A man accused of dragging a hapless traffic constable for 30 to 40 feet alongside his Tata Sumo in 2010 has been acquitted by a court owing to the police’s shoddy investigation and lengthy delays in the commencement of the trial.
On August 10, 2010, traffic police constable Tushar Tawade was posted at Sion Bridge on the Eastern Express Highway. Around 11.30am he tried to stop a speeding Tata Sumo coming from Chembur.
According to the police, Javed Shaikh, the driver of the Sumo, stopped his vehicle on Tawade’s instructions. But when Tawade asked for his license, Shaikh allegedly grabbed his hand and slammed the accelerator. The police said Shaikh dragged Tawade for 30 to 40 feet before letting him go. A passing biker took the injured Tawade to Surana Sethiya hospital in Chembur. Shaikh was subsequently arrested by the Sion police and a charge sheet filed against him at the magistrate court in Kurla.
The case remained pending until this year. When the magistrate decided to begin the trial, he noticed that his court did not have jurisdiction over the case, which could only be tried by a sessions court. Accordingly, the magistrate transferred the case to a sessions court in February.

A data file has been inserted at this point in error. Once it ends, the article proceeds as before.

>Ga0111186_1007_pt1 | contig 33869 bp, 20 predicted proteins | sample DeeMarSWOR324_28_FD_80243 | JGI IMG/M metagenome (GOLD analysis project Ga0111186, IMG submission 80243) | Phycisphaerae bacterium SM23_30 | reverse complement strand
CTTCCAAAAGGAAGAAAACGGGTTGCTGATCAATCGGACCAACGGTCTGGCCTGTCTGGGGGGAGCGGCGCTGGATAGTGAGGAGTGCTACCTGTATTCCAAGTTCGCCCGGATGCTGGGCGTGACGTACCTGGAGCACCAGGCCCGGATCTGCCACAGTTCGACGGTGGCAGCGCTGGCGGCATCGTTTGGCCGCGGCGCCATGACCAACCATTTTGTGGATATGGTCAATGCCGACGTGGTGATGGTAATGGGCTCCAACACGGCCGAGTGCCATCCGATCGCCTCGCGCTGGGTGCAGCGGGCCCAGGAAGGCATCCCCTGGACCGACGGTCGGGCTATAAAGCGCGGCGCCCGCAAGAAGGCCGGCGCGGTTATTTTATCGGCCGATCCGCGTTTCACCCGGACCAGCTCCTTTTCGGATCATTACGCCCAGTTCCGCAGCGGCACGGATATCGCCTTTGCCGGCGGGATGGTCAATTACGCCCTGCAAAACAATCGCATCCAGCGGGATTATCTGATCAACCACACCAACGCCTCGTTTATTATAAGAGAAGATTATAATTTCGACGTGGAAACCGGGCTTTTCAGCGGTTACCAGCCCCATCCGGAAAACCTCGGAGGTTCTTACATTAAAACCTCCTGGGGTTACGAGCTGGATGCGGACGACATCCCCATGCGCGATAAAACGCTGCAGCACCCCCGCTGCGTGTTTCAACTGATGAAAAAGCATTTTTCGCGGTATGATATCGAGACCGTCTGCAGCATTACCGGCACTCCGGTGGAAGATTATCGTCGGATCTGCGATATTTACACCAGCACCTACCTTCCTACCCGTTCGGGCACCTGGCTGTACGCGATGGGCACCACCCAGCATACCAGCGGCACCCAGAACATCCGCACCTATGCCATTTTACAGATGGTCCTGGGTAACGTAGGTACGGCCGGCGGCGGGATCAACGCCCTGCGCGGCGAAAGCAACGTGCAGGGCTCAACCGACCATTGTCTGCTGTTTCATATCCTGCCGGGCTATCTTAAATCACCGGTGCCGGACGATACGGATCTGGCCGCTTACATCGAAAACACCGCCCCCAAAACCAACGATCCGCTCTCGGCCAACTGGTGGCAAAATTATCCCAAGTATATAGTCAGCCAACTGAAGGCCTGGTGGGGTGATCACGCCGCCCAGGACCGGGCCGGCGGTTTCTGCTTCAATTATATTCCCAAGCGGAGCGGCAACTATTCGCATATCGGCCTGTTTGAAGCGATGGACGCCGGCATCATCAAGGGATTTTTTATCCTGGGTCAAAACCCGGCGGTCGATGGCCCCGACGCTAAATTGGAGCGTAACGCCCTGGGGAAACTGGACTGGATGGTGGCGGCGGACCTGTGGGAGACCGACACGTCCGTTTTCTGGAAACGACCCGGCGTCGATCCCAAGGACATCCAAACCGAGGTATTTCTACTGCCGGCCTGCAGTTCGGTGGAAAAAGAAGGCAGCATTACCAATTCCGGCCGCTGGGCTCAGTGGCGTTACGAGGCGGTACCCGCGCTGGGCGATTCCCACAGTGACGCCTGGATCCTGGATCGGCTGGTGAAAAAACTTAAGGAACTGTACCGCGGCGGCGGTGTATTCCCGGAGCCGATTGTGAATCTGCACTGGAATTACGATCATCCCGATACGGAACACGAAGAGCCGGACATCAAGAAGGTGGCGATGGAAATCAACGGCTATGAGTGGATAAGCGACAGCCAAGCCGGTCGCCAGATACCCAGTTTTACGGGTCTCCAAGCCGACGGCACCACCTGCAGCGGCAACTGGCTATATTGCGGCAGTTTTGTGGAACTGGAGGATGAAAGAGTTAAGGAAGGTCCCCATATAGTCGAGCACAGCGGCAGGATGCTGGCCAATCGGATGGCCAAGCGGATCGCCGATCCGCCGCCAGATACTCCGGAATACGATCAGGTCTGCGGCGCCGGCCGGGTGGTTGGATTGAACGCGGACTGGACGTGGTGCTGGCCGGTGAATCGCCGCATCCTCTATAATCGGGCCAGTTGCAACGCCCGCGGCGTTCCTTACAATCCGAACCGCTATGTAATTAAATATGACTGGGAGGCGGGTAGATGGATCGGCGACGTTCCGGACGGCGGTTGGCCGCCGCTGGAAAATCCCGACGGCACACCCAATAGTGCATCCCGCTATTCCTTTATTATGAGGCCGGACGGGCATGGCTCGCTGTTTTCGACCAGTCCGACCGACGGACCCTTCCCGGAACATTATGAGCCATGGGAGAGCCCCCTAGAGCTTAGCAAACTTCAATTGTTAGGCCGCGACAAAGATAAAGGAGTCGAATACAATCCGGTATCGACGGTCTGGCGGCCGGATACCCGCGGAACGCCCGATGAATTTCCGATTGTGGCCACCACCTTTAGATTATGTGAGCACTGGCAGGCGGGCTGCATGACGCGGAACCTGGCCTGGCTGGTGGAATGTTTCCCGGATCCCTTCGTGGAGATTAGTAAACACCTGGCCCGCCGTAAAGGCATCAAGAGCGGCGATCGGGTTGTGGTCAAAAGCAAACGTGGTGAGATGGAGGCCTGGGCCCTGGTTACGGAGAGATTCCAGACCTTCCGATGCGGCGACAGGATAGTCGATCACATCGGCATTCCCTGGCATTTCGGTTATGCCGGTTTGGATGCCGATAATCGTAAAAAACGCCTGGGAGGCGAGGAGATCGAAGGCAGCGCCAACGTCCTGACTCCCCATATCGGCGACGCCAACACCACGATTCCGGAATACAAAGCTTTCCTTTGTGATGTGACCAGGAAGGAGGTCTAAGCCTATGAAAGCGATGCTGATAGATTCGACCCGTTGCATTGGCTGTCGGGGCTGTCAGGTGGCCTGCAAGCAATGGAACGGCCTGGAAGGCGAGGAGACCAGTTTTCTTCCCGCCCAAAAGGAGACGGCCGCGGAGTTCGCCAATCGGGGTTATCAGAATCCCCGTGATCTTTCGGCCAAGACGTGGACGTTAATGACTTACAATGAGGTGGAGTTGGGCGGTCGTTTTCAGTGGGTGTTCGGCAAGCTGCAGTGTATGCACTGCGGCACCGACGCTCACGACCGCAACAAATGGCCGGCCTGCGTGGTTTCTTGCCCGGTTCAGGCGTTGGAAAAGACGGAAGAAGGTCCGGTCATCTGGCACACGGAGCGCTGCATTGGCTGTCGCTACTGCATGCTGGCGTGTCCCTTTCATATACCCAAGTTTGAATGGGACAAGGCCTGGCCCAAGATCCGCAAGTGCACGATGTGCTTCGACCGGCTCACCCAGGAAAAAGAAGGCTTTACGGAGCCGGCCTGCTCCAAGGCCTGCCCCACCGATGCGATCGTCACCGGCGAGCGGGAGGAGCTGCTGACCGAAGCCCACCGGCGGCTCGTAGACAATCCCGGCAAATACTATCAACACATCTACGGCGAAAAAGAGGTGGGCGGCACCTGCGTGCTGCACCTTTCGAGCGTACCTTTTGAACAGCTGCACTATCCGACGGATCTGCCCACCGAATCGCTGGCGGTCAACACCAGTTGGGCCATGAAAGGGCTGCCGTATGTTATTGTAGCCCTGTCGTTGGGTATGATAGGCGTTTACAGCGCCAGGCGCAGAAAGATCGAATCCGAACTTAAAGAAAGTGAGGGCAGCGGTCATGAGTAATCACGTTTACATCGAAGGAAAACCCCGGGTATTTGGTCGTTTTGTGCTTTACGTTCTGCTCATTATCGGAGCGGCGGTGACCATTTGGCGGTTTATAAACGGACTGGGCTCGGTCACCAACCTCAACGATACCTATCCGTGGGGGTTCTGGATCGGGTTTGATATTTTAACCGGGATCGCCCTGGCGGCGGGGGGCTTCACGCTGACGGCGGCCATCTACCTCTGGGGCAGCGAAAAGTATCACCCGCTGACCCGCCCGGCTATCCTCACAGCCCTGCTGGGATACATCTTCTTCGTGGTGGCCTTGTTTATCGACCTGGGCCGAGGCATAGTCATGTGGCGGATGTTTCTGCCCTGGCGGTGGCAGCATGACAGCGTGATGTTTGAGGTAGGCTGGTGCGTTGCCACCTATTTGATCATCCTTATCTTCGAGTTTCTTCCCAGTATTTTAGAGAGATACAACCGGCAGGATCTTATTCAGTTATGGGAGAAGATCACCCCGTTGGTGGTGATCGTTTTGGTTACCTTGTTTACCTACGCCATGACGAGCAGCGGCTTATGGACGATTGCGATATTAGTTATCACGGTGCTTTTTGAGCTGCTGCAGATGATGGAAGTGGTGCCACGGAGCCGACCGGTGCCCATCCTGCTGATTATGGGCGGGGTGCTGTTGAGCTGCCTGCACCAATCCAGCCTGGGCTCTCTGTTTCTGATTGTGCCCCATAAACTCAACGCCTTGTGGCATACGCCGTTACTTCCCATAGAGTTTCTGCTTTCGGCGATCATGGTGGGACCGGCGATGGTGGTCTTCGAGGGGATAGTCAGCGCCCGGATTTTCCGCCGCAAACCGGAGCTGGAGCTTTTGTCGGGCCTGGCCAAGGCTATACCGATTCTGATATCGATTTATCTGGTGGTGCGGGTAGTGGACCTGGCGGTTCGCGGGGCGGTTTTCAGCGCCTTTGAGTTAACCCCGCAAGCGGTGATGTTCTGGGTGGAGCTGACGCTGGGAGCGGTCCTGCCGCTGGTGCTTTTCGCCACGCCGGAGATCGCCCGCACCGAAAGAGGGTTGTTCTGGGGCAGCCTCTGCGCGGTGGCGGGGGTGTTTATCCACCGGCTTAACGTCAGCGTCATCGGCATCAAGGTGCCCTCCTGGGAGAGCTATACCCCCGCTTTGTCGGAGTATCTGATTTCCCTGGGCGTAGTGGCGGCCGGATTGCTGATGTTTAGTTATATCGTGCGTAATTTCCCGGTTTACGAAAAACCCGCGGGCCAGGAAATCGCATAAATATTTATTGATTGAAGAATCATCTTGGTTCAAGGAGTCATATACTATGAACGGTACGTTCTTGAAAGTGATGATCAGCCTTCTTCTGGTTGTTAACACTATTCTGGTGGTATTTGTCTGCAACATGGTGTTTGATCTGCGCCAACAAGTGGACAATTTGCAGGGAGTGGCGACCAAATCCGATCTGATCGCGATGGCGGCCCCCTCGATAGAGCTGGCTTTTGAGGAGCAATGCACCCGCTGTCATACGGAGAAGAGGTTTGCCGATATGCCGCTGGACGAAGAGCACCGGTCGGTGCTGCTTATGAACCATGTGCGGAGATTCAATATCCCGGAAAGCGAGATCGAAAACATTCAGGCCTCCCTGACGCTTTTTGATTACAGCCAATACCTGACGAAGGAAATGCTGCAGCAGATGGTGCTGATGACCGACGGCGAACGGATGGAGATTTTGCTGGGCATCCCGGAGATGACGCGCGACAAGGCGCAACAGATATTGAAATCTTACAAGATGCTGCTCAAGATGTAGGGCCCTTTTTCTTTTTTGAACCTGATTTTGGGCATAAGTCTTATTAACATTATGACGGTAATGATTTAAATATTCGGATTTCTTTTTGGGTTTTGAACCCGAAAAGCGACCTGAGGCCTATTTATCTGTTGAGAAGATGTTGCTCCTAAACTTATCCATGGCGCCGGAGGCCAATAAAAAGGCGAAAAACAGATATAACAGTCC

Tawade was the first of four witnesses examined by the prosecution. During his deposition, he himself pointed out shortcomings in the police’s probe. He said that the investigating officer had failed to impound his uniform or conducted an identification parade of suspects, which is mandatory. He also admitted that the police hadn’t provided him with a description of the accused, and said the first time he saw him after the incident was in court.
In addition, a key witness – the biker who took Tawade to hospital – said he could not identify the accused, or even recall the incident, owing to the delay in the trial. He was declared hostile. The prosecution also failed to produce any other witnesses or Tawade’s medical records in court.
The original investigating officer, who had collected the medical reports from the hospital, died during the investigation, after which the records could not be found. The doctor who treated Tawade was also not available as he had left the hospital. The hospital, too, had disposed of the records.
“The Sion bridge is very crowded area. Not a single statement of any independent witness was recorded. Even owner of the Tata Sumo was not examined by the prosecution. For want of any independent eyewitness and medical evidence, the prosecution has failed miserably to prove the offence against the accused,” the court said while acquitting Shaikh.